In a world that seems more chaotic than ever before, we could all use some time to relax, self-reflect and heal. And what better location for pure self-discovery than among the beautiful redwoods, majestic trees that have endured countless environmental cycles during their 20-million-year existence.
1440 Multiversity—named for the number of minutes in a day—is a Bay Area retreat, tucked in the mountains between San Jose and Santa Cruz and surrounded by a forest of ancient redwood trees. The retreat was established by Scott Kriens, a former Silicon Valley executive, and his wife Joanie Kriens. It offers various workshops related to personal growth, health and wellness, professional development, and belonging and unity. It attracts faculty from diverse backgrounds, including artists, athletes, health experts and business leaders, who guide participants on journeys of self-exploration and discovery.
The Krienses created 1440 Multiversity on the abandoned campus of Bethany University in Scotts Valley, Calif. They had a vision for a “nurturing physical location where people of all walks of life could come together in community—to explore, learn, reflect, connect and reenergize.” However, they had trouble finding an architect who could create their vision within a cluster of uninspired 1950s and ’70s block buildings. Representatives from the Krienses’ general contractor, South Bay Construction, introduced the couple to an architect with whom South Bay had a long working relationship: Jerry Yates, owner of Yates Architecture. Although Yates doesn’t specialize in adaptive reuse, he understood the Krienses’ desire to transform the campus into a Zen-style retreat.
“Because of their philosophy, the Krienses wanted something that architecturally fit in with the redwoods and California,” Yates explains. “The vein of Craftsman that I like is the Greene and Greene style, which is one of the few indigenous California design styles. It was basically developed in Pasadena during the beginning of the last century. Greene and Greene took the arts and crafts movement, which started in England, and modified it with a Japanese influence. To me, that style is an amalgam of American, European and Pacific Rim architecture, and that fits with the global humanity focus of 1440 Multiversity. The Krienses liked that idea.”
Once the design style was agreed upon, the challenges began because—as Yates points out—it’s much easier to build new structures in any style you want. It’s exponentially more difficult to adapt buildings “you’re stuck with.” Thus began a transformation that was supposed to last about a year and a half and cost $30 million but lasted four years and cost $120 million.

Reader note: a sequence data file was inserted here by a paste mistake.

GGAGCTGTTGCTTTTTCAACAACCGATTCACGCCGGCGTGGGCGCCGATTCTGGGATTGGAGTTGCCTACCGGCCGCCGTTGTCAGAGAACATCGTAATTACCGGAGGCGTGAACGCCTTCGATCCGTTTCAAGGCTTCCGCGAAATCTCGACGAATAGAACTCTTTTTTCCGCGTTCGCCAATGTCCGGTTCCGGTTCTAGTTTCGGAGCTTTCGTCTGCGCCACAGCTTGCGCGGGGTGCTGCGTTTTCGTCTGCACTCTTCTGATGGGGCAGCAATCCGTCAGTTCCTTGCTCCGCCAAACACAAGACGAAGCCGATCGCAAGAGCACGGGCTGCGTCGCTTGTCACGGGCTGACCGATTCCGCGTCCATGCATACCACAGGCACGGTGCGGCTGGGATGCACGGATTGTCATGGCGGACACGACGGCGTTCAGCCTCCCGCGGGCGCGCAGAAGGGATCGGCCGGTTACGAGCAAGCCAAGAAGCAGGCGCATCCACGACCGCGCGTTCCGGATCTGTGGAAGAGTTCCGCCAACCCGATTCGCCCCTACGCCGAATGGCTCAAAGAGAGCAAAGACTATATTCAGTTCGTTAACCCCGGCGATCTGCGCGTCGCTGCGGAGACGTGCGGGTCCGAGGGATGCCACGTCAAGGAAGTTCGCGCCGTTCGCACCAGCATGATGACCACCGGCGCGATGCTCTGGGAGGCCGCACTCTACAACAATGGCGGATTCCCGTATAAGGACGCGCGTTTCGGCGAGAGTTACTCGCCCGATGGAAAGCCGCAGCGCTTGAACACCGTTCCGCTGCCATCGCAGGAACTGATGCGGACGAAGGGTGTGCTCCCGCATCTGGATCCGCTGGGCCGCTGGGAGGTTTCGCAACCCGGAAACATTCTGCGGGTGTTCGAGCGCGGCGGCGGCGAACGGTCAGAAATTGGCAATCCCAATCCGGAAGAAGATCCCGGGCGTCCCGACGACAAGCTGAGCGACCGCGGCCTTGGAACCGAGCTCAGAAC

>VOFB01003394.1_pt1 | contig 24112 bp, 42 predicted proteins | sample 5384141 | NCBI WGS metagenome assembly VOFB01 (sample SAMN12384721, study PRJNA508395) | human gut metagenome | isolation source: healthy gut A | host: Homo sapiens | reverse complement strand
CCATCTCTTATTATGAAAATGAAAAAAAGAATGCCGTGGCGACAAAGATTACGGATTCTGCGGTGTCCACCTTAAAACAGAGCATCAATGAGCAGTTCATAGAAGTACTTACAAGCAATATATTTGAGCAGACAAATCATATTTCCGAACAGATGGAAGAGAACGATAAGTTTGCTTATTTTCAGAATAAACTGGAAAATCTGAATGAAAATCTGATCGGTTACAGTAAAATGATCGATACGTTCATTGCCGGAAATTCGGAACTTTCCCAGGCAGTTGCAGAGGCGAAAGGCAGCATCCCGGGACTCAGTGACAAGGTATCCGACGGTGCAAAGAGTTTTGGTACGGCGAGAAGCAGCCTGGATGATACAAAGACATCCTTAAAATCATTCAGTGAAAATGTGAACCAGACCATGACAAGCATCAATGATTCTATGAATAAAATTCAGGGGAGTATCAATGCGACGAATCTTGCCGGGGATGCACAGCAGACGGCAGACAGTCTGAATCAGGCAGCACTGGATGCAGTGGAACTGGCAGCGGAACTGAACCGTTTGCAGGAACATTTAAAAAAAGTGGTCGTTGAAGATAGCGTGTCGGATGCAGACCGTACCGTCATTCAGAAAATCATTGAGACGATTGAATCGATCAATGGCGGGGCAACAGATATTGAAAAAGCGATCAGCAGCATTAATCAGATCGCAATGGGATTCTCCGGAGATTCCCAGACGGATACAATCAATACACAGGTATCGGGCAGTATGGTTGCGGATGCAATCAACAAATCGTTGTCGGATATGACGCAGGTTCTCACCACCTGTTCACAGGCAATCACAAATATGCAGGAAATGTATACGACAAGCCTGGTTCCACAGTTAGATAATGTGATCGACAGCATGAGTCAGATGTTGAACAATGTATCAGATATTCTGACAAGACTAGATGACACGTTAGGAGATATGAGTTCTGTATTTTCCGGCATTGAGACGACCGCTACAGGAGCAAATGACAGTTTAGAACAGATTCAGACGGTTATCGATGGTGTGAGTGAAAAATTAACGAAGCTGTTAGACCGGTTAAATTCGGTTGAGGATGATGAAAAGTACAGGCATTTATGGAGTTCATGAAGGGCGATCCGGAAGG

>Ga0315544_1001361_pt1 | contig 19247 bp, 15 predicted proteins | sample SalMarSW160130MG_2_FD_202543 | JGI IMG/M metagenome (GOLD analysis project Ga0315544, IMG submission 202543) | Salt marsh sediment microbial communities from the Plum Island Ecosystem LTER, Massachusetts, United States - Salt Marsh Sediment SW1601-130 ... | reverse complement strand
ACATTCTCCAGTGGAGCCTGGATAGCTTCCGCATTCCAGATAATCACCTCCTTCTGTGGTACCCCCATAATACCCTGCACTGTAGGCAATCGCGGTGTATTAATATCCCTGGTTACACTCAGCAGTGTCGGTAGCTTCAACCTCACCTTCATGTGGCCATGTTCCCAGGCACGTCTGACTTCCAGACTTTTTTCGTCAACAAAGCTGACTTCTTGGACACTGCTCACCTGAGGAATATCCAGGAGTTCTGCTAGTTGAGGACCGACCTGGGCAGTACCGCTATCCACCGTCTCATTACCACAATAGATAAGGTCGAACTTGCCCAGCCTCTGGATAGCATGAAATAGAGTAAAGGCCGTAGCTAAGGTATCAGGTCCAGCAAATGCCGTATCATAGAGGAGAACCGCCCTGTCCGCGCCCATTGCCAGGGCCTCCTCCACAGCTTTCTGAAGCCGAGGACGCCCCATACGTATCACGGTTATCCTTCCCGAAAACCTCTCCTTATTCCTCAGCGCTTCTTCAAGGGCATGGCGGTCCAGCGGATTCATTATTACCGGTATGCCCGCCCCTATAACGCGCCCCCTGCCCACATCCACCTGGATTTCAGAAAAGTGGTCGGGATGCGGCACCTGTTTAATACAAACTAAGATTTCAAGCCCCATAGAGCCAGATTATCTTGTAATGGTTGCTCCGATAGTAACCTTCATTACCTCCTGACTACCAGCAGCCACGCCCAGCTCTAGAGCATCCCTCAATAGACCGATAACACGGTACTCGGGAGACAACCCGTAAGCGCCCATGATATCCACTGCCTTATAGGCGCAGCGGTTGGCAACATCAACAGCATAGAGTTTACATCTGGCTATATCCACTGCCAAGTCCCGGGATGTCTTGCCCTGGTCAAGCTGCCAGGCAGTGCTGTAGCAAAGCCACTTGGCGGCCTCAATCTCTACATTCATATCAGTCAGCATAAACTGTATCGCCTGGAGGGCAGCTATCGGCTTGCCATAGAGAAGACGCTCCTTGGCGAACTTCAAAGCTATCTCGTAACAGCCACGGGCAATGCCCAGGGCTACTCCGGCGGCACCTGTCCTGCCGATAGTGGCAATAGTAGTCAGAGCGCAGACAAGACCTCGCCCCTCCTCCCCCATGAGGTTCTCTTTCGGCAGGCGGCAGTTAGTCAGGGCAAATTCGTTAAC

Despite its mountain setting, 1440 Multiversity is easily accessible on the main traffic artery from Santa Cruz to Silicon Valley. Its location makes it a favorite destination for businesses looking to perform team building, as well as couples seeking to improve their relationships before exploring nearby wine country.
Although the 80-acre site was an idyllic setting for a college campus, Bethany University, which had operated there since 1950, struggled financially before folding in 2011. Yates’ team saved and remodeled seven university buildings on campus, tore down many more and built six new buildings to meet the needs of the retreat.
Some of the renovations were more straightforward than others. For example, the 15,735-square-foot main classroom building, called Outlook, maintained most of its existing classroom layouts. “We had to construct a new entry on the building because it never really had one that was decent,” Yates recalls. “In California, because we have earthquakes, when you have either a change in occupancy or do a certain amount of work on a building, you have to bring the buildings up to code for seismic, so that was something we had to complete on the retrofitted buildings.”
The campus had several typical dormitories, in which a room is shared by two to four people who access bathroom facilities down the hall. “We didn’t totally gut those buildings,” Yates recalls. “In Trillium, the largest existing residence hall at 20,520 square feet, we took the common showers out and used the extra space to make larger, upgraded suites. We modified the dorm rooms so they would have toilet and shower facilities in each one and, essentially, created a hotel room with two queen beds.”
Two smaller dorm facilities, each measuring 7,307 square feet and known as Oak and Madrone, are for guests who wouldn’t mind the college-dorm experience. Some of the rooms maintained the original dorm layout while other rooms were transformed into suites. “Those were partial guts,” Yates says. “We took the floor plans and adapted them, but those buildings were in bad shape and we had to tear the roofs off and do a lot of structural repairs.”
To ensure guests have various levels of accommodations to choose from, a new 4-story, 31,516-square-foot building was constructed. Known as Sayanta, it contains the most hotel-like suites. In addition, sleeping pods for guests who want to experience 1440 Multiversity on a budget are available under the newly constructed 23,734-square-foot Redwood building’s auditorium floor.
PHOTOS: 1440 MULTIVERSITY